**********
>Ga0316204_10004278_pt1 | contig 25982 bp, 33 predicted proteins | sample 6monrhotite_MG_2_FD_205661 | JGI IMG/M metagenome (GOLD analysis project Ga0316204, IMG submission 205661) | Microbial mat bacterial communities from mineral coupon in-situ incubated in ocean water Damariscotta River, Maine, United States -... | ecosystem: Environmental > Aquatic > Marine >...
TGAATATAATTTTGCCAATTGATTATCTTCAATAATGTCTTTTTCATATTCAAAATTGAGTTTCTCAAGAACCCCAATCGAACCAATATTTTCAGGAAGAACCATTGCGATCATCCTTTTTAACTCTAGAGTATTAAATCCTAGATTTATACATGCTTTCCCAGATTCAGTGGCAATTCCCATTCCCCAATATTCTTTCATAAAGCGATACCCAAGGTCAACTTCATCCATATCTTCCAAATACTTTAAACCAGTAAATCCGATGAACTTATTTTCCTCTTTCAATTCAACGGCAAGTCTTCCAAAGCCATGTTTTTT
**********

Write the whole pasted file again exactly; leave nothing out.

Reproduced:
>Ga0316204_10004278_pt1 | contig 25982 bp, 33 predicted proteins | sample 6monrhotite_MG_2_FD_205661 | JGI IMG/M metagenome (GOLD analysis project Ga0316204, IMG submission 205661) | Microbial mat bacterial communities from mineral coupon in-situ incubated in ocean water Damariscotta River, Maine, United States -... | ecosystem: Environmental > Aquatic > Marine >...
TGAATATAATTTTGCCAATTGATTATCTTCAATAATGTCTTTTTCATATTCAAAATTGAGTTTCTCAAGAACCCCAATCGAACCAATATTTTCAGGAAGAACCATTGCGATCATCCTTTTTAACTCTAGAGTATTAAATCCTAGATTTATACATGCTTTCCCAGATTCAGTGGCAATTCCCATTCCCCAATATTCTTTCATAAAGCGATACCCAAGGTCAACTTCATCCATATCTTCCAAATACTTTAAACCAGTAAATCCGATGAACTTATTTTCCTCTTTCAATTCAACGGCAAGTCTTCCAAAGCCATGTTTTTT